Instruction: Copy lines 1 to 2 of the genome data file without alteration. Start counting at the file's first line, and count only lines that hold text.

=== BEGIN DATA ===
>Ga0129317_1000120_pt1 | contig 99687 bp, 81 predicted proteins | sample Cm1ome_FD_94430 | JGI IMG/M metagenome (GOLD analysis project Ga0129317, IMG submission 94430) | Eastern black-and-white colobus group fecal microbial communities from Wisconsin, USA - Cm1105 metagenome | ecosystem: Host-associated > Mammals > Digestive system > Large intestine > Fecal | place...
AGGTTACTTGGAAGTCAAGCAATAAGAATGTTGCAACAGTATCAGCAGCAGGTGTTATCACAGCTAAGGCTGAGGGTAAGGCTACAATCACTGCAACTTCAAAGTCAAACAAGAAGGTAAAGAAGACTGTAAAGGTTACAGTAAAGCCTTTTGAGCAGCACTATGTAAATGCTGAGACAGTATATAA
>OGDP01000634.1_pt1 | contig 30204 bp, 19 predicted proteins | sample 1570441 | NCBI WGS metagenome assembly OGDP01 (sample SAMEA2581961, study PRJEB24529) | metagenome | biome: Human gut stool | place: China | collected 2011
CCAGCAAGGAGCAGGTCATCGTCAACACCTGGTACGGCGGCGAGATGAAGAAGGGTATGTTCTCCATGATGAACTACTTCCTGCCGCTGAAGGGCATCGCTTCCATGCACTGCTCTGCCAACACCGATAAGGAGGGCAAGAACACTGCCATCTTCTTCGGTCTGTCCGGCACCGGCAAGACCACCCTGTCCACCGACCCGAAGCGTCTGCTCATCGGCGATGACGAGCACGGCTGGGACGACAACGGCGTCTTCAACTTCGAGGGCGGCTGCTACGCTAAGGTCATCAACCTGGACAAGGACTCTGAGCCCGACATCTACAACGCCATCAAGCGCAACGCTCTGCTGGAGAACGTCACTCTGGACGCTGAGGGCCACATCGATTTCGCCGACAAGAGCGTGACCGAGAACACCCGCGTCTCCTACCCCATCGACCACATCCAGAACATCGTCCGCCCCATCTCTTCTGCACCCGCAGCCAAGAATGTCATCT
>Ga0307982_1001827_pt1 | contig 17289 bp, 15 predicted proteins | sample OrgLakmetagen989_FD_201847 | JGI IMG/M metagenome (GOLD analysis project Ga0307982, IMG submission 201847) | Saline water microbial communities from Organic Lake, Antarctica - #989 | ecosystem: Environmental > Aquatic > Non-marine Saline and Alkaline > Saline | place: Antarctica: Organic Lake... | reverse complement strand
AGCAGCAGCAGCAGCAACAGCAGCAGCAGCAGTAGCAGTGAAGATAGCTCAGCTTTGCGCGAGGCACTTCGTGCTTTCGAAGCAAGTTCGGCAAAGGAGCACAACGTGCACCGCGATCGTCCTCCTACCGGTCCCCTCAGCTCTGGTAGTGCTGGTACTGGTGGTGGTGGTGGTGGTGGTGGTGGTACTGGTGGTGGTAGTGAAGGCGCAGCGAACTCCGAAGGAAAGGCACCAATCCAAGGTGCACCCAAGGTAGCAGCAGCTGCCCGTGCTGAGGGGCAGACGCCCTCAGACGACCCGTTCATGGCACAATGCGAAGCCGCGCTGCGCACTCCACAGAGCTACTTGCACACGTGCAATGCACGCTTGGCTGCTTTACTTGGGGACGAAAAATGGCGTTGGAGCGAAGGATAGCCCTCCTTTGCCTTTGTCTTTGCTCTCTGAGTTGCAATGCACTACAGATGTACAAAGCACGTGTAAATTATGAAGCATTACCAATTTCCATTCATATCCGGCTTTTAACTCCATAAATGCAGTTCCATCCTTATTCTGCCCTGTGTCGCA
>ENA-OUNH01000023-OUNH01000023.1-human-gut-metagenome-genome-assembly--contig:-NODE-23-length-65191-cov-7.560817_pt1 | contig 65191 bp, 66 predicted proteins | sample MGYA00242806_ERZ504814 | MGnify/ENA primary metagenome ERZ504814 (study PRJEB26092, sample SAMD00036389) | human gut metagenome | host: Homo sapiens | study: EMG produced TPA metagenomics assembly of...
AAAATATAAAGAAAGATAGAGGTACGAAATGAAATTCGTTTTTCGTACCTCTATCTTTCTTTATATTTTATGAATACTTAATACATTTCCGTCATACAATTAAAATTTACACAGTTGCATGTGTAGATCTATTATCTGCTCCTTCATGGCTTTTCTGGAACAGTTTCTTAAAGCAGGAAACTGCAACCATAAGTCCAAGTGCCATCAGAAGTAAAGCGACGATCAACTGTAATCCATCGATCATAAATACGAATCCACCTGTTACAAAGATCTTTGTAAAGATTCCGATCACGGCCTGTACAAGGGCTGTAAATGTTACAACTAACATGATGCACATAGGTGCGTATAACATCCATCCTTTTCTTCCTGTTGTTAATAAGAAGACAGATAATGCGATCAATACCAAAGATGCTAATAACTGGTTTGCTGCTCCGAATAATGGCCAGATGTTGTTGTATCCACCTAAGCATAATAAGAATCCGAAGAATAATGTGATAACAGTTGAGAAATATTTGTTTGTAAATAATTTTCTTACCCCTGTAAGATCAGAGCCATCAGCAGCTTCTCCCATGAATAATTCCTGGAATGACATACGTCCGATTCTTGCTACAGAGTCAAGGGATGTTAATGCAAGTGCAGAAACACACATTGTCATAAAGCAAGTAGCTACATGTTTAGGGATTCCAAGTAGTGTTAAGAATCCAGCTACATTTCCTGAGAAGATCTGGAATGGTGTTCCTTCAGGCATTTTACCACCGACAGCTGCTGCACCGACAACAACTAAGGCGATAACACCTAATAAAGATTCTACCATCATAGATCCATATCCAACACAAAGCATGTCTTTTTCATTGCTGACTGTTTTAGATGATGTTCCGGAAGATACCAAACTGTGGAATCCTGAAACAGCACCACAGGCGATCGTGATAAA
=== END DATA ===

>Ga0129317_1000120_pt1 | contig 99687 bp, 81 predicted proteins | sample Cm1ome_FD_94430 | JGI IMG/M metagenome (GOLD analysis project Ga0129317, IMG submission 94430) | Eastern black-and-white colobus group fecal microbial communities from Wisconsin, USA - Cm1105 metagenome | ecosystem: Host-associated > Mammals > Digestive system > Large intestine > Fecal | place...
AGGTTACTTGGAAGTCAAGCAATAAGAATGTTGCAACAGTATCAGCAGCAGGTGTTATCACAGCTAAGGCTGAGGGTAAGGCTACAATCACTGCAACTTCAAAGTCAAACAAGAAGGTAAAGAAGACTGTAAAGGTTACAGTAAAGCCTTTTGAGCAGCACTATGTAAATGCTGAGACAGTATATAA